poster-1280For all the popularity of tango culture in Buenos Aires, it’s possible to spend time in the city without realising the extent to which an archaic music holds sway over its tourism industry. North-west of the centre, Palermo is the largest of the city’s 48 barrios, both by size (16km2) and population (225,000). However, that distinction isn’t a useful one. Palermo is divided into several smaller areas, each with its own identity. The most popular is Palermo Viejo, which over the last decade or two has been transformed from a rundown pocket of residential life into the most fashionable neighbourhood in the city.

Over the last few months in South America, a few cultural brands and trends have been hard to avoid. Coca-Cola and Visa are as omnipresent here as everywhere else. ‘Get Lucky‘ echoes from taxicab radios as often in South American towns as it (presumably still) does in London. T-shirts and cellphone cases for sale on downmarket main streets bear the airbrushed faces of One Direction. Walking around Plaza Dorrego in San Telmo after we’d moved into an apartment on its south-eastern corner, we were surprised to find that among our neighbours was the first branch of Starbucks we’d seen since leaving home.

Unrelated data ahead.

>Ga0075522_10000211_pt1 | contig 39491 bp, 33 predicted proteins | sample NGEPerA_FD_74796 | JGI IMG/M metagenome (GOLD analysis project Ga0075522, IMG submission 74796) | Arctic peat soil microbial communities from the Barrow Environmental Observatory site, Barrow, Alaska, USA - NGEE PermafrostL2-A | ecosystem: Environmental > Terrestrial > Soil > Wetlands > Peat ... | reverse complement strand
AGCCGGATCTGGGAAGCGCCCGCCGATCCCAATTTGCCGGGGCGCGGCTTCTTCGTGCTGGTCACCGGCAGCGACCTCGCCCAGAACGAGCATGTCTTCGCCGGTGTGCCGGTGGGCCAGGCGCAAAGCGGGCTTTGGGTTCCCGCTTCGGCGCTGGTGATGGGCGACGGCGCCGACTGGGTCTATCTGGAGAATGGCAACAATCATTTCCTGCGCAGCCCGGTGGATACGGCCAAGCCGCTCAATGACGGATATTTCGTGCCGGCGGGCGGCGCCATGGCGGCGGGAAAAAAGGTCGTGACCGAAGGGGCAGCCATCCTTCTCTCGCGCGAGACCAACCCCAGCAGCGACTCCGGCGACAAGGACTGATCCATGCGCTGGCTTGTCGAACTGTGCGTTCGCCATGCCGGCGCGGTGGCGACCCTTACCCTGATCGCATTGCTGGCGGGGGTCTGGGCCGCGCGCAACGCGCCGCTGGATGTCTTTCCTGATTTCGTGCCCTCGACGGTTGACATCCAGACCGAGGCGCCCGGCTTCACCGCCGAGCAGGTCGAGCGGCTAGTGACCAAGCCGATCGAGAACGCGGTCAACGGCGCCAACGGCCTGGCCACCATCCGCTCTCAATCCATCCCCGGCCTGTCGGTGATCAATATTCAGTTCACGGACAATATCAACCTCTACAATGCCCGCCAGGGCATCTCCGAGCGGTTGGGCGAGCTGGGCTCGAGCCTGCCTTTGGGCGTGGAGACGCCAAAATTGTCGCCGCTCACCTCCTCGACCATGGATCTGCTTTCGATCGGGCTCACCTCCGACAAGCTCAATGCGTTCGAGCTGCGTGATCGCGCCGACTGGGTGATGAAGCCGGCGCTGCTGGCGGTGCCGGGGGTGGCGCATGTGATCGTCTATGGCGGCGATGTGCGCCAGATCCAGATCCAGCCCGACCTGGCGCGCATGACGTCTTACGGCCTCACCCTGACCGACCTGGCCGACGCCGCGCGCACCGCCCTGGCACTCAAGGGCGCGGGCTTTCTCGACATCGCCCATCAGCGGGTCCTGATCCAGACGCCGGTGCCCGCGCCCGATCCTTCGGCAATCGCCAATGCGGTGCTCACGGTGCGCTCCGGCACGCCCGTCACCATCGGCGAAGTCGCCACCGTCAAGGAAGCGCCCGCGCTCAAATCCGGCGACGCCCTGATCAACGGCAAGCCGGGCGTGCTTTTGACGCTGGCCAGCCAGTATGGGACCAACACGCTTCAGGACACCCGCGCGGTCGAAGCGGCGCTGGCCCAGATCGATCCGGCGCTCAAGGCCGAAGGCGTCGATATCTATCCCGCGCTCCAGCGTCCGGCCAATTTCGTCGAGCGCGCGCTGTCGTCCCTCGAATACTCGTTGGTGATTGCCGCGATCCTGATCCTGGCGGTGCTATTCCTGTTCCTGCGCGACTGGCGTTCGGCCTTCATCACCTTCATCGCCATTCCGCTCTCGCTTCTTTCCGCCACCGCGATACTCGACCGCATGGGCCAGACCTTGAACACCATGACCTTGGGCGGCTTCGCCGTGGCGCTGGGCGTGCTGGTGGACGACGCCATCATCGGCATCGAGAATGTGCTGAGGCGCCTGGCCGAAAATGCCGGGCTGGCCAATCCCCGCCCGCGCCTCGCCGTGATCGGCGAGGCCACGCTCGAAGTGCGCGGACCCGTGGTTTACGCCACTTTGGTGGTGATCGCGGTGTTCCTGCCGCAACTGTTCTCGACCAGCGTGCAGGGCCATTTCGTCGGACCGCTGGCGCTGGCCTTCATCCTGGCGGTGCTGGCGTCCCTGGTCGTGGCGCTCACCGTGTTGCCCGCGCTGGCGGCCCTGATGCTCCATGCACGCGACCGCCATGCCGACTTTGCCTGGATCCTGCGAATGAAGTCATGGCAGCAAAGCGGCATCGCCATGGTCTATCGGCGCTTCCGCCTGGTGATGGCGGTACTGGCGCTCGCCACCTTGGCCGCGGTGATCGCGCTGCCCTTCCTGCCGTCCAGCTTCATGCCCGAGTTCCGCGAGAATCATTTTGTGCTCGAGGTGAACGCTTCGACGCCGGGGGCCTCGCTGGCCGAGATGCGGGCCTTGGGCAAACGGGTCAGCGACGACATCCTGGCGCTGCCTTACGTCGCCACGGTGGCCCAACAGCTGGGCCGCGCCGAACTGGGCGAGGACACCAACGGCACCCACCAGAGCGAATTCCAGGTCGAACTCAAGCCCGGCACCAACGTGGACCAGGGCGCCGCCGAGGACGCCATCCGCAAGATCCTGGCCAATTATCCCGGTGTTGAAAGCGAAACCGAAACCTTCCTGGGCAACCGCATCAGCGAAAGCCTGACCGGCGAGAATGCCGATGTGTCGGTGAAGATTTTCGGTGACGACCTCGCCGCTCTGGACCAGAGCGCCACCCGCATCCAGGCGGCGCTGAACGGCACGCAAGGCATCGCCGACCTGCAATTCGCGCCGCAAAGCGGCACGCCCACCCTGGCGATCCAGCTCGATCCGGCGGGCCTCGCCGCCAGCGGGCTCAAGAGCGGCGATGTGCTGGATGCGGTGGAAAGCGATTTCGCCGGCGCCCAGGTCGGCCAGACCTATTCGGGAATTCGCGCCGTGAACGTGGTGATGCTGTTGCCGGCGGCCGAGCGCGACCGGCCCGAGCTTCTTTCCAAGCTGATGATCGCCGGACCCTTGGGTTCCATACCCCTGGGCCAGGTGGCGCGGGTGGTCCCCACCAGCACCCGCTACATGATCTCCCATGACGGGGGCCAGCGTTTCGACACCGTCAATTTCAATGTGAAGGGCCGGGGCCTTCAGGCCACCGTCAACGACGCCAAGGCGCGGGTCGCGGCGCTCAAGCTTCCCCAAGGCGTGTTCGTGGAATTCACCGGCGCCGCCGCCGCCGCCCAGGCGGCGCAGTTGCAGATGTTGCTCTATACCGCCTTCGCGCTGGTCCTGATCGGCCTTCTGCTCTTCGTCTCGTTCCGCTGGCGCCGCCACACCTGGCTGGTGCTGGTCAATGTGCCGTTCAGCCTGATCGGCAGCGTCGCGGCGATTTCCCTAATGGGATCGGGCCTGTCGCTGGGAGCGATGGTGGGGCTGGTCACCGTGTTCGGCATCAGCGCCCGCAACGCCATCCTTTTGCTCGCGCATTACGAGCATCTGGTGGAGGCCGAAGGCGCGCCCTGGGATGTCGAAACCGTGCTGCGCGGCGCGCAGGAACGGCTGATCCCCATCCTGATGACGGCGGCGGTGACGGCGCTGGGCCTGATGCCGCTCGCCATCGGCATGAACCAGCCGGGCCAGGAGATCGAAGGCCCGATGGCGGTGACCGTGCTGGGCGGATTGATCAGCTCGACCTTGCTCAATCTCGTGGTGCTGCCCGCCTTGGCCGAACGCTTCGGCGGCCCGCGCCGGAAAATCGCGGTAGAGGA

In Palermo Viejo, few familiar labels are on display. Argentina’s prohibitive (some say protectionist) anti-importation regulations make it very difficult for retailers, and especially small-business retailers, to bring goods into the country. Even so, the fashions and trends on show and on sale here are not local but strikingly, unmistakably global: cupcakes and candles, fixed-wheel bicycles and craft beers, Sailor Jerry tattoos and itchy, scratchy moustaches. Not the same brands, at least not often (in one exception to the rule, we found Brooks saddles among the carefully curated stock at a lovely Palermo bike shop); and often very appealing stuff. But though the labels are different, the look is the same.


This shouldn’t have surprised us. Cultural fashions have travelled widely, visibly and quickly for decades. But after nearly four months passing through towns and cities in Brazil and Uruguay that are generally much more detached from the worldwide word-of-mouth, it was startling to arrive in Palermo Viejo and be reacquainted with sights we’d all but forgotten. Essentially, to travel 13,000km from Hackney, 9,500km by plane and the rest by bike, only to find ourselves in… Hackney. Welcome home.

from Rosario, SF, Argentina